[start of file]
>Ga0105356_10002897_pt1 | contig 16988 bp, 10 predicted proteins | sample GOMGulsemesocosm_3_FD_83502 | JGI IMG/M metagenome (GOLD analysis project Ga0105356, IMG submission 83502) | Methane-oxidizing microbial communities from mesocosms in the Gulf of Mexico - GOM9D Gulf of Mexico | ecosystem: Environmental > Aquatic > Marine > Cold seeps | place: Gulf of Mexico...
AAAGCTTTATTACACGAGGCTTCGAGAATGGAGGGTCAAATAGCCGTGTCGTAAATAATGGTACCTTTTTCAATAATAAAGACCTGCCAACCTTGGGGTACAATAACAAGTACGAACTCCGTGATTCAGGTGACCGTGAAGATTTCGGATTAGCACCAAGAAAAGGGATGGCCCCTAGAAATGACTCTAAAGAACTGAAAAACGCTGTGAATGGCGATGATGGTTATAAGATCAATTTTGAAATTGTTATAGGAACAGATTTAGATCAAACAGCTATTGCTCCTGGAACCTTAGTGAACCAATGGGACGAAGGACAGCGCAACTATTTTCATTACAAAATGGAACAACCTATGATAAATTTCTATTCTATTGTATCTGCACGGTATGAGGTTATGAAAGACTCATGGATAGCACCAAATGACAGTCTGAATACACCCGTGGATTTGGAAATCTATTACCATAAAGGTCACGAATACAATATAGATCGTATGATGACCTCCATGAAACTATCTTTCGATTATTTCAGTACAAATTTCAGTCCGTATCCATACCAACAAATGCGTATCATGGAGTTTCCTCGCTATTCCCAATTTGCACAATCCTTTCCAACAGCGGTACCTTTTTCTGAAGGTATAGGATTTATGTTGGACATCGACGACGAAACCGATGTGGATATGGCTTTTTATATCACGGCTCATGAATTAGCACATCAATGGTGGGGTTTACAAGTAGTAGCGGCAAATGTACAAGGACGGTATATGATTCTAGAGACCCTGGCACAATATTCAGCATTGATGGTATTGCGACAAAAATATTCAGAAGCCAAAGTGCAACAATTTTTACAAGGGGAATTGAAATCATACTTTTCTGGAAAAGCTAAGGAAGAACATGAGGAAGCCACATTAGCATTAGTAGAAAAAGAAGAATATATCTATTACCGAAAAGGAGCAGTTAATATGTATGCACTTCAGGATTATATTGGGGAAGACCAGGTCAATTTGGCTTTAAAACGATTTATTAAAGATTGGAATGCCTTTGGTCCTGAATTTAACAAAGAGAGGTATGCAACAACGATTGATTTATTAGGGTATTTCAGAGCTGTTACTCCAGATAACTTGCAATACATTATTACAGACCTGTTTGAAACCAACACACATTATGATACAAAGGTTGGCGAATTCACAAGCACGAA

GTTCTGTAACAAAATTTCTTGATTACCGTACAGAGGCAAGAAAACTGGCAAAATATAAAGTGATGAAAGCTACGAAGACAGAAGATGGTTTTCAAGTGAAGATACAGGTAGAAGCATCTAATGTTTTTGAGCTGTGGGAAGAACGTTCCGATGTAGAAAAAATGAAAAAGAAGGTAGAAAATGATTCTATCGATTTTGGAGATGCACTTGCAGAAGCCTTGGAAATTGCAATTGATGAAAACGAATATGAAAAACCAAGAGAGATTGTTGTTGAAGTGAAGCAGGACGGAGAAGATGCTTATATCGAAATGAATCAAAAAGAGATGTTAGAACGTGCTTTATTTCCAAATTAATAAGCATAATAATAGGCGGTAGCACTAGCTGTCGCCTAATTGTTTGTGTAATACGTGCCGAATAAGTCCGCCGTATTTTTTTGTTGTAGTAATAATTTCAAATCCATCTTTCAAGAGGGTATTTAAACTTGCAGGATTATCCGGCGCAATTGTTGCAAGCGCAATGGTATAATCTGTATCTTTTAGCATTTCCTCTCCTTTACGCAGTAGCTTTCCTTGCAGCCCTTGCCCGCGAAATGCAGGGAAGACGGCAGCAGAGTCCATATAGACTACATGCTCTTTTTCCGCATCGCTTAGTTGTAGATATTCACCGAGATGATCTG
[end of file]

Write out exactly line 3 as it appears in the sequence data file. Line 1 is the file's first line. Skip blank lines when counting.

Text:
GTTCTGTAACAAAATTTCTTGATTACCGTACAGAGGCAAGAAAACTGGCAAAATATAAAGTGATGAAAGCTACGAAGACAGAAGATGGTTTTCAAGTGAAGATACAGGTAGAAGCATCTAATGTTTTTGAGCTGTGGGAAGAACGTTCCGATGTAGAAAAAATGAAAAAGAAGGTAGAAAATGATTCTATCGATTTTGGAGATGCACTTGCAGAAGCCTTGGAAATTGCAATTGATGAAAACGAATATGAAAAACCAAGAGAGATTGTTGTTGAAGTGAAGCAGGACGGAGAAGATGCTTATATCGAAATGAATCAAAAAGAGATGTTAGAACGTGCTTTATTTCCAAATTAATAAGCATAATAATAGGCGGTAGCACTAGCTGTCGCCTAATTGTTTGTGTAATACGTGCCGAATAAGTCCGCCGTATTTTTTTGTTGTAGTAATAATTTCAAATCCATCTTTCAAGAGGGTATTTAAACTTGCAGGATTATCCGGCGCAATTGTTGCAAGCGCAATGGTATAATCTGTATCTTTTAGCATTTCCTCTCCTTTACGCAGTAGCTTTCCTTGCAGCCCTTGCCCGCGAAATGCAGGGAAGACGGCAGCAGAGTCCATATAGACTACATGCTCTTTTTCCGCATCGCTTAGTTGTAGATATTCACCGAGATGATCTG